Silence can, of course, become our private game of escapism. We can begin to substitute feeling holy for being holy. We can withdraw from the real world and call withdrawal "a spiritual life." We can use silence to avoid the world, its problems, the persons in our lives and our responsibility to them.
No, the ninth step of humility is clear: Silence is not for its own sake.
It is only the calmed and calming kind of silence that knows how to listen to others, rather than freeze them out in silent anger or ignore them in the interests of our own self-protection and personal aggrandizement. Silence can become such a holy way of being unholy and looking good while we do it.
The attention we give to others by showing interest in their interests or fears or preoccupations is the beginning of human community. It requires us to actually attend to another rather than simply use the encounter as an excuse to talk about ourselves alone. Attention to the other is the holiest of human acts.
The truth is that silence teaches us about ourselves and teaches us about the need of others for our attention, our help, our genuine regard for them.
Or to be more direct, silence is meant to expose us to ourselves and make us available to others at the same time.
As the Rule of Benedict reads, "In a flood of words, you will not avoid sinning." Too often, so-called conversations or discussions become arguments or empty repetitions of personal opinions. Then they deteriorate into pure folly. No one really gets heard and nothing is resolved.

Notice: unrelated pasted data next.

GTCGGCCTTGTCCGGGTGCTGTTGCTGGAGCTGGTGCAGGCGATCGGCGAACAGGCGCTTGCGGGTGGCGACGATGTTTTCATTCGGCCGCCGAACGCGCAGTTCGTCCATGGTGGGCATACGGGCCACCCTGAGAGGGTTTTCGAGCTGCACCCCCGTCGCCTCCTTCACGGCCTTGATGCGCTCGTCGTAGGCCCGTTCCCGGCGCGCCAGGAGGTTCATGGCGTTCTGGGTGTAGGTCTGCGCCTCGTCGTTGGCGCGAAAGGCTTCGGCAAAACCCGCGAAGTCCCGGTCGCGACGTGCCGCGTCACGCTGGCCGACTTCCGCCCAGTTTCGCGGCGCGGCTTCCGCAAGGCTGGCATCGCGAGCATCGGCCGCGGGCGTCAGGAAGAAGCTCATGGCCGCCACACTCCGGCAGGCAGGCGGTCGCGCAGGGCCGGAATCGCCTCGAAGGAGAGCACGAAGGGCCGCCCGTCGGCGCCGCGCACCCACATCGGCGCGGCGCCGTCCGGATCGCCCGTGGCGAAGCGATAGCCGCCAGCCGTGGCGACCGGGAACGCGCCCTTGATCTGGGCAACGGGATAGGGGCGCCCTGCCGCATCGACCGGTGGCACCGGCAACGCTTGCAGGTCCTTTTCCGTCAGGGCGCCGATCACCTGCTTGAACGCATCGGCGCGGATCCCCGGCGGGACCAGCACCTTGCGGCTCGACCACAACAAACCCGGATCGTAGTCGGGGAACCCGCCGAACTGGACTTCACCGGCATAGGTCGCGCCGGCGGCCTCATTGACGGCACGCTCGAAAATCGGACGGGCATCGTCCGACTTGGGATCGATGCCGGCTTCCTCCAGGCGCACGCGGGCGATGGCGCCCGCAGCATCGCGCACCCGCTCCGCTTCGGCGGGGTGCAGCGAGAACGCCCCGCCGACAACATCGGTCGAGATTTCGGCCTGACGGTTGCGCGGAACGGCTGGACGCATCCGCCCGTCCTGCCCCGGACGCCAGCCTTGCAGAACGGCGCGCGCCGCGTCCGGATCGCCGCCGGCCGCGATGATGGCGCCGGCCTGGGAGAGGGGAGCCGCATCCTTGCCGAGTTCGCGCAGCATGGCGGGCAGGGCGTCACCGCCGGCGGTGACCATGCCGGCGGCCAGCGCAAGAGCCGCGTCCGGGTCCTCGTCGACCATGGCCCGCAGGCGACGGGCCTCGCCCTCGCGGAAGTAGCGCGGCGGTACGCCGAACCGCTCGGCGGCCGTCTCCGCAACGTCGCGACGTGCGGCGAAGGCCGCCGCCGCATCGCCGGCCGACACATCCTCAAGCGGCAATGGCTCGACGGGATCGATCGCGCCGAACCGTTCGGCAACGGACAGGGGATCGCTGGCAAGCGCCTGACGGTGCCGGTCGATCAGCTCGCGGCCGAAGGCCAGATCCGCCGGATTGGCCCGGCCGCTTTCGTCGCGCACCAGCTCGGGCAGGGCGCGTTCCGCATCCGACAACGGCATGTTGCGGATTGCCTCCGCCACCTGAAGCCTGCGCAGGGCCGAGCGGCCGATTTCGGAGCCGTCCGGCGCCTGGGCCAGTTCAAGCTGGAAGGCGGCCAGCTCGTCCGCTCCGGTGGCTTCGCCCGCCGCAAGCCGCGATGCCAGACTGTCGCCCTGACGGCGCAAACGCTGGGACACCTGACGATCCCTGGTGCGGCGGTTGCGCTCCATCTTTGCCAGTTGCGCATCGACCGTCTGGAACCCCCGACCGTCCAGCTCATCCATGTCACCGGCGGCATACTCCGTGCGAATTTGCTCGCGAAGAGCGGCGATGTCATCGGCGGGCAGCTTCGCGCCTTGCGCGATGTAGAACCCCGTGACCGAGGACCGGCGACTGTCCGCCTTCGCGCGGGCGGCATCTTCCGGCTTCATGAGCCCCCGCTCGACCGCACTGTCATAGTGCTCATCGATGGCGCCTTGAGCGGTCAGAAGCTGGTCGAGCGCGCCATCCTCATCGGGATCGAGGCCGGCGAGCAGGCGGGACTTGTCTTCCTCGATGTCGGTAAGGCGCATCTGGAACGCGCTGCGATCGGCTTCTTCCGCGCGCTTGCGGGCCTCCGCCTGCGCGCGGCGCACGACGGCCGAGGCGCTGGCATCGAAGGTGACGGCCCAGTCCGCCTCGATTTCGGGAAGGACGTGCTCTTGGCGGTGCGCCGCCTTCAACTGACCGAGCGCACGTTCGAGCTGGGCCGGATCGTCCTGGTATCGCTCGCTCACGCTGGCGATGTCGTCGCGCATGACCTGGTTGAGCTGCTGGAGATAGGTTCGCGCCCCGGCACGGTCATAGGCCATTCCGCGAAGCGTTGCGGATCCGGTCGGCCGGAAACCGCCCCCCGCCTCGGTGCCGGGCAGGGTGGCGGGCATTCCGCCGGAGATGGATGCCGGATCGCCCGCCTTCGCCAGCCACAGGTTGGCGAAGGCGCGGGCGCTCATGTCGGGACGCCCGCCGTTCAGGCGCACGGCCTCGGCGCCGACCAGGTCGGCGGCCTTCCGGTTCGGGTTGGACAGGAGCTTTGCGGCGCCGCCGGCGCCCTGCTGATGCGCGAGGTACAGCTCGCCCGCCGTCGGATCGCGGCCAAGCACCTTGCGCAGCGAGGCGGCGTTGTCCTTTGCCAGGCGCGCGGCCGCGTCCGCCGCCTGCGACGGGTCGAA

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When what I say will only escalate someone else's anger or when what they say is only meant to goad mine, holy silence saves the day and the soul of the relationship.
When what is being said is said with malice, no matter how "true" on one level, truth has not failed us; we have failed truth. When nothing is changing in the attitude or openness of either party, it's time for self-reflection. What is it in me that has brought this encounter to this point?
It's when we refuse to reflect on our own behaviors and motives and responses that our speech begins to give us away. Then, the language gets divisive and accusatory, loud and irascible. Then we bully and force, demean and deride. Then, as it says in the Gospel, "Thy speech betrayeth thee" (Matthew 26:73).
Then, everyone knows exactly who we are inside ourselves: petty, mean, destructive, unholy. And most of all, empty. A shell without a spine. A body and no heart.
From where I stand, the ninth step of humility may be the very core of what's needed if this country's place in the community of nations, its quality of government, the propriety of its next generation and the character of its leadership is to be saved.
Maybe this Fourth of July we should send a copy of the Rule of Benedict, or at least an embossed copy of Chapter 7 on humility, to every member of Congress and the entire administration. A good dose of reflection and a heavy layer of holy speech —minus demeaning nicknames, groundless slander and fictional braggadocio — might save the character of this country yet.
Just a thought ...
[Joan Chittister is a Benedictine sister of Erie, Pennsylvania.]